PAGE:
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On Reflection: Energy revolution in US

Wind power in the US is winning the fight against fossil-fuels on economic and environmental grounds, says Chris Brown of Vestas North America, with growing efficiency and rapidly falling costs.

Chris Brown: wind is an engine for jobs and economic growth
Chris Brown: wind is an engine for jobs and economic growth

A revolution is taking place in the US and world energy markets, and it is being driven by the low cost and power of wind energy. In many markets, wind power is now the lowest cost energy source, not some distant dream. It’s a reality today that customers, including major corporate brands are demanding, and we are delivering.

There are a number of critical factors driving wind’s success — concerns about climate change and the environment, energy security, technology advances and new energy policies. But most important is the increasingly affordable price of wind energy. It has never made less business sense to invest in fossil fuels.

Mind you, wind and other forms of clean energy still have their doubters. Climate-change deniers and fossil fuel supporters seem stuck in an increasingly fossilised defence of the old energy status quo. Yet they are being overwhelmed by the flood of customer demand for renewables, which is washing over the energy debate even faster than troubling reports of rising sea levels caused by carbon-polluting fuels.

That’s because the one thing doubters can’t deny is the power of lower cost in the marketplace. The real cost of wind energy has dropped 58% in the past five years. Today, wind competes on price with all energy sources, even natural gas. It doesn’t matter if you’re a business owner, a power company or residential consumer — you will make the low-cost choice every time.

Wind used to be thought of as just a green energy alternative. Not any more. Today, it is a key contributor to America’s energy grid. US solar and wind power generating capacity is expected to see double-digit growth in 2016. Indeed, "old school" energies are increasingly playing a backup role, and becoming more expensive as their capacity utilisation rates drop with the renewable energy surge. In the past year alone, wind has improved its capacity factor by 14% while natural gas has dropped by about 12%.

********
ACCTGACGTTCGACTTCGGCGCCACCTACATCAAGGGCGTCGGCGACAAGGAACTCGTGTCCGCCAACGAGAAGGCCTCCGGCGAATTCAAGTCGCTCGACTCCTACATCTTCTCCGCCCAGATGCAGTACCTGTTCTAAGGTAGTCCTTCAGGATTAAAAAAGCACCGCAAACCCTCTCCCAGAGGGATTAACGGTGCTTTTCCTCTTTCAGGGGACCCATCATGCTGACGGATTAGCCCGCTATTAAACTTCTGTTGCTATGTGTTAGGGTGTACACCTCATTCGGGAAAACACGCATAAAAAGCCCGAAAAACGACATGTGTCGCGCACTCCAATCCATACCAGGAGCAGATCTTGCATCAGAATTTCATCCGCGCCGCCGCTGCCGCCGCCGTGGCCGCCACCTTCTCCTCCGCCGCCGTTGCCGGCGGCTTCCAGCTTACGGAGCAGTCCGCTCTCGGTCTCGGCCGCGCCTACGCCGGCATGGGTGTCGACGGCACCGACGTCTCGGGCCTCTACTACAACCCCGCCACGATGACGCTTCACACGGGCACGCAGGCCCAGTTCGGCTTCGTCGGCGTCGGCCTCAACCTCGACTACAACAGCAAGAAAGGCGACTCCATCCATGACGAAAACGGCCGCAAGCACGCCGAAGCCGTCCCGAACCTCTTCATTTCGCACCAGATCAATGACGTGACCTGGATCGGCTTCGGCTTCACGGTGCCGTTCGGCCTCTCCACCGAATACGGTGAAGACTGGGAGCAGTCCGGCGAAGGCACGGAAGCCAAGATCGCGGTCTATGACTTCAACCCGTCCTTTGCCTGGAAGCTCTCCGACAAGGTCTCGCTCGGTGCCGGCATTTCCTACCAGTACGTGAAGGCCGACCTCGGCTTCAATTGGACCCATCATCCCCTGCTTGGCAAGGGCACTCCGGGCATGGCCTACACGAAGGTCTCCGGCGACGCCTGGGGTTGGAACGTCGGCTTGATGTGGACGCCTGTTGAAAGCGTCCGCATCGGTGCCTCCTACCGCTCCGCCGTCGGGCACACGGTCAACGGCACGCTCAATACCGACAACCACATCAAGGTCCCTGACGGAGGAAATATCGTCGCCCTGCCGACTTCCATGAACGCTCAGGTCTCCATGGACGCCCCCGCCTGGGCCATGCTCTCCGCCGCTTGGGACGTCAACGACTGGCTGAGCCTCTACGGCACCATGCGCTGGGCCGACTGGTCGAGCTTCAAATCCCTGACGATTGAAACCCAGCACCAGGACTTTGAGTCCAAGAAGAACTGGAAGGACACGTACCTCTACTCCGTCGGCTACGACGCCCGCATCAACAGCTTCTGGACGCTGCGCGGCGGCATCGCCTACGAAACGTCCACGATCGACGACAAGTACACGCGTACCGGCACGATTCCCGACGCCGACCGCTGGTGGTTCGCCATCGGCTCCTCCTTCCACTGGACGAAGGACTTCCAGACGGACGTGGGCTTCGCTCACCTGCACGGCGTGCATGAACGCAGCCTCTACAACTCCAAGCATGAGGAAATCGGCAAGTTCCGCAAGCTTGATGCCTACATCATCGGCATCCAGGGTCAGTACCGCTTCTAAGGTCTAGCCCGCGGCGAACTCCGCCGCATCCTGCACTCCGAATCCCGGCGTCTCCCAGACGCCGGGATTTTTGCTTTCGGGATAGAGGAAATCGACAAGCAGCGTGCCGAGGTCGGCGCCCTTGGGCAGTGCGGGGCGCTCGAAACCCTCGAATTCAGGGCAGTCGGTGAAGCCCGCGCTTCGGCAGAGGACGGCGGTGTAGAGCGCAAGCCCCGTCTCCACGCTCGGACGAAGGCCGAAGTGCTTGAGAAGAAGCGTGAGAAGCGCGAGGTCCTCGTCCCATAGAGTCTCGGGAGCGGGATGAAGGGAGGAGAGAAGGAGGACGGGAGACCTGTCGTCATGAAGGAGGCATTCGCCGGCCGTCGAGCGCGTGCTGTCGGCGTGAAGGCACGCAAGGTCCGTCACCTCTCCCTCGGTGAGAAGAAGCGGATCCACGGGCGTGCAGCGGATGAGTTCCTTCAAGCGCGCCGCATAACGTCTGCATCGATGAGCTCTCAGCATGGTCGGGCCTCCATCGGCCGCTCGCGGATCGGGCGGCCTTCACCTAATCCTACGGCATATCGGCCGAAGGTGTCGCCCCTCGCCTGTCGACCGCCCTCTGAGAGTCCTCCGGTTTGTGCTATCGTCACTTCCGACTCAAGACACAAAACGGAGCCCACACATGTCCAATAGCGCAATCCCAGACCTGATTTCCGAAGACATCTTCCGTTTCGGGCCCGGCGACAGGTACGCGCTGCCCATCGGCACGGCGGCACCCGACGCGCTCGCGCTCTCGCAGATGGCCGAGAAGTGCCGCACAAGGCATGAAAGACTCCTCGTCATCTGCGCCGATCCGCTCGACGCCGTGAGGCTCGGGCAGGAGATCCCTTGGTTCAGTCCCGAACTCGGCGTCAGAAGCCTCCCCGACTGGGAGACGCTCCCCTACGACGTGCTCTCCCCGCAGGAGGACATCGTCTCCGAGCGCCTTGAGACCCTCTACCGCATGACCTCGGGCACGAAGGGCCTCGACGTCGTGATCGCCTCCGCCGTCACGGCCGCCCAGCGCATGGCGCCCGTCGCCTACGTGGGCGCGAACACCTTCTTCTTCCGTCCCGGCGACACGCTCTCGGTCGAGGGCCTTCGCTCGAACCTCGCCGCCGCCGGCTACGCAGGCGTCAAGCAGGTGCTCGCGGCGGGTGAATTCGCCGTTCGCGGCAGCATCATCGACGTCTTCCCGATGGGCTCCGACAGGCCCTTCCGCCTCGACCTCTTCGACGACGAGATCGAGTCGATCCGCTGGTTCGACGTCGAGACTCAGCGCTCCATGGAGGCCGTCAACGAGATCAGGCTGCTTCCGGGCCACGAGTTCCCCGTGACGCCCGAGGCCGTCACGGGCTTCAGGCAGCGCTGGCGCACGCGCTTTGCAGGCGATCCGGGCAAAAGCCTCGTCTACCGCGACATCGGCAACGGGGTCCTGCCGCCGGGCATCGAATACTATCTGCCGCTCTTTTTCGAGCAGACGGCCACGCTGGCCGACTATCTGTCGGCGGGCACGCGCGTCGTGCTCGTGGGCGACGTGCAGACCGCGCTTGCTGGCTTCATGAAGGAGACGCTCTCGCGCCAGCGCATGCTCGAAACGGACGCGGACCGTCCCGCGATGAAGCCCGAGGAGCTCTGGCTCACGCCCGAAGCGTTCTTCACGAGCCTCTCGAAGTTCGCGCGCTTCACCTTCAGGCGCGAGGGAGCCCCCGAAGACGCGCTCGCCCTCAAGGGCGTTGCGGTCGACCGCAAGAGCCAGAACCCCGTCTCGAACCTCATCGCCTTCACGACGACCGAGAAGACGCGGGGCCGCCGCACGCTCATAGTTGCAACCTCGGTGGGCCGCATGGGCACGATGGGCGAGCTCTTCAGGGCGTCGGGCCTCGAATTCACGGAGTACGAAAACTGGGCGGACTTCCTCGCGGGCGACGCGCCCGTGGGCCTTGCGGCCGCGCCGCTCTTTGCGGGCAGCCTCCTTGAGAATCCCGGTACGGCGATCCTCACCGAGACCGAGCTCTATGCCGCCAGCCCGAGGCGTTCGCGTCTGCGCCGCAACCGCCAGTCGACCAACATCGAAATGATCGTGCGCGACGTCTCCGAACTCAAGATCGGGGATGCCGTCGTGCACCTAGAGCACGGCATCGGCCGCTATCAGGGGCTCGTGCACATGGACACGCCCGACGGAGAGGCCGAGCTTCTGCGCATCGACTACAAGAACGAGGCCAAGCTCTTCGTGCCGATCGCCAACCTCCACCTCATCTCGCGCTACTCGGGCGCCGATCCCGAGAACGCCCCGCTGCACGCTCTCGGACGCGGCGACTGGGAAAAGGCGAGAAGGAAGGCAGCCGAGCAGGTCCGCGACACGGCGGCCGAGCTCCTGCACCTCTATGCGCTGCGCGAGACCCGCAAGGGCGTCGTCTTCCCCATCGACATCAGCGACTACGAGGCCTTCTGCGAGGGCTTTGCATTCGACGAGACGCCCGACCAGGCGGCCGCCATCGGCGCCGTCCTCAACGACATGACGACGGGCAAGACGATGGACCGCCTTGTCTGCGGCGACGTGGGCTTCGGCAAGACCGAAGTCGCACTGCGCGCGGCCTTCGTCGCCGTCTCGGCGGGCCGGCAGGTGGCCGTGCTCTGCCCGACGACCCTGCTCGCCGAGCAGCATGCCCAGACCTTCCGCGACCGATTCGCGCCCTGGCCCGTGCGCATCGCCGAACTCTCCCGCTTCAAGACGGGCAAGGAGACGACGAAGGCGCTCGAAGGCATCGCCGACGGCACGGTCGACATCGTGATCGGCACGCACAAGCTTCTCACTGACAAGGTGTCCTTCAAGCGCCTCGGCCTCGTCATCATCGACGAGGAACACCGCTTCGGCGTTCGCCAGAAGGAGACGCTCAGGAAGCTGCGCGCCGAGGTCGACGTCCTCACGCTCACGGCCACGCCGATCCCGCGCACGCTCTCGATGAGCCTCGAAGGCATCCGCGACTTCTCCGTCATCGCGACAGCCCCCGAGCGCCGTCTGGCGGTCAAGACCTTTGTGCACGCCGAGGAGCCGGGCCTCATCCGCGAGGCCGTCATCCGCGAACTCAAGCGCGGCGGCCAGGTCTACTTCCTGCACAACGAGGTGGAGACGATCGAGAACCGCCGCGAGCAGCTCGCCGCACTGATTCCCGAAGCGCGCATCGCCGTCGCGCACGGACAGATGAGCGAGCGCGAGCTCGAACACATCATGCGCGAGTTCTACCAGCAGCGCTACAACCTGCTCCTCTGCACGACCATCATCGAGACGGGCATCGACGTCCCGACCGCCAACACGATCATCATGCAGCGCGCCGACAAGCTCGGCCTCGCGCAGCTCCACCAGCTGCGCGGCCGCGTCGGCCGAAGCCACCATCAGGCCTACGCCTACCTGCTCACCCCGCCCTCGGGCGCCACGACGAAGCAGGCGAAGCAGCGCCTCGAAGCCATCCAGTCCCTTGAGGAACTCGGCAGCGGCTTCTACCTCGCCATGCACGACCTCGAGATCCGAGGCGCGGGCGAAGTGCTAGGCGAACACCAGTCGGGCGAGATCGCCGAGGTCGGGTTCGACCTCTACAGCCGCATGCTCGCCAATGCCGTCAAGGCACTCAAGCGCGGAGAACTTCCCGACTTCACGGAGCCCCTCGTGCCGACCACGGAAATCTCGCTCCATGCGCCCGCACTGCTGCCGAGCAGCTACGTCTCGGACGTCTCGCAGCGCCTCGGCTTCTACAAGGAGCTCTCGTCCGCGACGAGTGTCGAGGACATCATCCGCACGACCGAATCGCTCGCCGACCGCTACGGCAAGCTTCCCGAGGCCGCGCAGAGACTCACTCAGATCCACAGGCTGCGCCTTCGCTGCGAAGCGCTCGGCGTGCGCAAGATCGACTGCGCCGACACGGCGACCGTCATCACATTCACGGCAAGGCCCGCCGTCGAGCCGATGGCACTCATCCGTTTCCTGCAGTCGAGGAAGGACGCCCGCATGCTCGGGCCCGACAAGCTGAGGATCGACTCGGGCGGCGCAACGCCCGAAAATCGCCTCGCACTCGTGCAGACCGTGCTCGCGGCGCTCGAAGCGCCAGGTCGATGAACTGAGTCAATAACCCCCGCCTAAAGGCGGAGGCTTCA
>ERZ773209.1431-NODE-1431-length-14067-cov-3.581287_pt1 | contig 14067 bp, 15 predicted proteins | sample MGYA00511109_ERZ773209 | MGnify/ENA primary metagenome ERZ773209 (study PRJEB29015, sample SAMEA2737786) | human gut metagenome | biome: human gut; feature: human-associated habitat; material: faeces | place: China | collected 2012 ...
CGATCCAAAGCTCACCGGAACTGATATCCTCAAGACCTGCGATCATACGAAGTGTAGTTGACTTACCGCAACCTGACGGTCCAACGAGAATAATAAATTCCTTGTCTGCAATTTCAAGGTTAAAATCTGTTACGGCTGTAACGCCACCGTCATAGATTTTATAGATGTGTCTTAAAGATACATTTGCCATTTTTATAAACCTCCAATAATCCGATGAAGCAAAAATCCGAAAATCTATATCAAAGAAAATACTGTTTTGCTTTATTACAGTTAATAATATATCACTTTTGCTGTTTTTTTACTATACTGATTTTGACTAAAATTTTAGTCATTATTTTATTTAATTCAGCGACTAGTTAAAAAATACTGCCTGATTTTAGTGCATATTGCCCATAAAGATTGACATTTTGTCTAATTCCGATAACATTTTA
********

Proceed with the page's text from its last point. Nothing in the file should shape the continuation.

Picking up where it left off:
The falling price of wind is driving tremendous demand. At current trends, total installed wind capacity could double by 2020. Major companies, like Amazon, Apple, Google, IKEA, Microsoft, and Wal-Mart, are making big investments in wind.

There is close to 70GW of installed wind capacity in the US, supplying nearly 5% of electricity demand annually. While the average cost of coal-fired energy has risen from $66/MWh to $75/MWh in the Americas, the real cost of wind in central US states has dropped to $27-30/MWh. The US Department of Energy (DOE) reports that wind energy could be the cheapest, cleanest form of electricity in all 50 states by 2050.

We’ve come a long way since the world's first large, utility-scale wind farms were installed in California in 1980. Wind power has an even longer history in America, harnessed more than a century ago to pump clean water to farms and communities across the Great Plains.

Today, renewable wind energy produces clean electricity that is renewing and revitalising economies and manufacturing across rural America. Wind energy helps power the grid in 39 of 50 states. It currently supports 70,000 US jobs with 4,000 of those jobs created by Vestas, The total for US jobs in the sector is projected to rise to 375,000 by 2030.

The US is one of the world's most wind-rich countries. Wind is clean, renewable and… it’s free! It would be crazy not to fully utilise it. The wind industry’s goal is to double its share of US energy to 10% by 2020, and again to 20% by 2030.

To get there, we must continue improving technology and service to keep wind the most cost-efficient, economical energy choice for customers. Vestas draws on a global stream of data and diagnostics to innovate and improve performance and reliability. Larger rotors, taller towers and better generators have reduced costs and increased power tenfold since the 1990s.

The future for wind and other renewable energies looks bright, but it is by no means guaranteed. Though the US remains the world's wind power generating leader, China has surpassed it in total wind energy capacity.

Can the US keep up with the accelerating demand and low-cost clean energy benefits in the global switch to wind? My answer is simple. Yes.

Wind and solar power need a level playing field to reach their full potential in the US. Extending the production tax credit, perhaps with a five-year phase out, would help ensure investment stability and continued growth. The Environmental Protection Agency's new Clean Power Plan also gives state policy makers an opportunity to turn to wind to reach their clean power goals.

With the upcoming COP21 summit in Paris, global attention is focusing like never before on climate and energy security. World leaders, including the Pope, have put it front and centre. Wind offers a ready solution, right now. It gives customers the affordable energy choice they demand, and it's an engine for jobs and economic growth.

Chris Brown is president of Vestas-American Wind Technology, Vestas’ North American business unit

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